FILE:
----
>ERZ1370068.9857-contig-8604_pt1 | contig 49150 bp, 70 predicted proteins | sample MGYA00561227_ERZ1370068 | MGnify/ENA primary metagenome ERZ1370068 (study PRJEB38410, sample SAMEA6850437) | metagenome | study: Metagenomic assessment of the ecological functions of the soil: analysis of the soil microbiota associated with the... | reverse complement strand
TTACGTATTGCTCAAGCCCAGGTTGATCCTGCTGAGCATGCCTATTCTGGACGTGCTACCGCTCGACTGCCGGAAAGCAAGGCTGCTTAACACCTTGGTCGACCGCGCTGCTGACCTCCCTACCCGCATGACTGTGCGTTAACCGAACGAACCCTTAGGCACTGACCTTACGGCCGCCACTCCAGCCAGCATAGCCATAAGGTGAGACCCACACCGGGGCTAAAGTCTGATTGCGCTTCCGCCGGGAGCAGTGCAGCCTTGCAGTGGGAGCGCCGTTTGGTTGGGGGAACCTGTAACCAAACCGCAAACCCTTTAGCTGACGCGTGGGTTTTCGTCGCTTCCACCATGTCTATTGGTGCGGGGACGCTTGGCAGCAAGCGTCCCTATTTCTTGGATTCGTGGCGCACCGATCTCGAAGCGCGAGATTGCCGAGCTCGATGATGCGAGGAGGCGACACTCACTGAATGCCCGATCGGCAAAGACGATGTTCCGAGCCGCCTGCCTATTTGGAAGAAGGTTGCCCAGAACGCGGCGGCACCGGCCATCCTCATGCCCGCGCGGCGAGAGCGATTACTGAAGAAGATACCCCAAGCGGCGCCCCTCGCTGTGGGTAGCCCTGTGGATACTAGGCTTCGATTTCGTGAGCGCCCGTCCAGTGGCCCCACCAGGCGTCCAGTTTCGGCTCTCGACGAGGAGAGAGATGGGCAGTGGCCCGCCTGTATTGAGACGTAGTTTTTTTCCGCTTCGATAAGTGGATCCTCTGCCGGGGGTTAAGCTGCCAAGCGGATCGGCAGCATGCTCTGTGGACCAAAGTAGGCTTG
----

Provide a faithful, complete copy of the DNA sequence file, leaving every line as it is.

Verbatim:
>ERZ1370068.9857-contig-8604_pt1 | contig 49150 bp, 70 predicted proteins | sample MGYA00561227_ERZ1370068 | MGnify/ENA primary metagenome ERZ1370068 (study PRJEB38410, sample SAMEA6850437) | metagenome | study: Metagenomic assessment of the ecological functions of the soil: analysis of the soil microbiota associated with the... | reverse complement strand
TTACGTATTGCTCAAGCCCAGGTTGATCCTGCTGAGCATGCCTATTCTGGACGTGCTACCGCTCGACTGCCGGAAAGCAAGGCTGCTTAACACCTTGGTCGACCGCGCTGCTGACCTCCCTACCCGCATGACTGTGCGTTAACCGAACGAACCCTTAGGCACTGACCTTACGGCCGCCACTCCAGCCAGCATAGCCATAAGGTGAGACCCACACCGGGGCTAAAGTCTGATTGCGCTTCCGCCGGGAGCAGTGCAGCCTTGCAGTGGGAGCGCCGTTTGGTTGGGGGAACCTGTAACCAAACCGCAAACCCTTTAGCTGACGCGTGGGTTTTCGTCGCTTCCACCATGTCTATTGGTGCGGGGACGCTTGGCAGCAAGCGTCCCTATTTCTTGGATTCGTGGCGCACCGATCTCGAAGCGCGAGATTGCCGAGCTCGATGATGCGAGGAGGCGACACTCACTGAATGCCCGATCGGCAAAGACGATGTTCCGAGCCGCCTGCCTATTTGGAAGAAGGTTGCCCAGAACGCGGCGGCACCGGCCATCCTCATGCCCGCGCGGCGAGAGCGATTACTGAAGAAGATACCCCAAGCGGCGCCCCTCGCTGTGGGTAGCCCTGTGGATACTAGGCTTCGATTTCGTGAGCGCCCGTCCAGTGGCCCCACCAGGCGTCCAGTTTCGGCTCTCGACGAGGAGAGAGATGGGCAGTGGCCCGCCTGTATTGAGACGTAGTTTTTTTCCGCTTCGATAAGTGGATCCTCTGCCGGGGGTTAAGCTGCCAAGCGGATCGGCAGCATGCTCTGTGGACCAAAGTAGGCTTG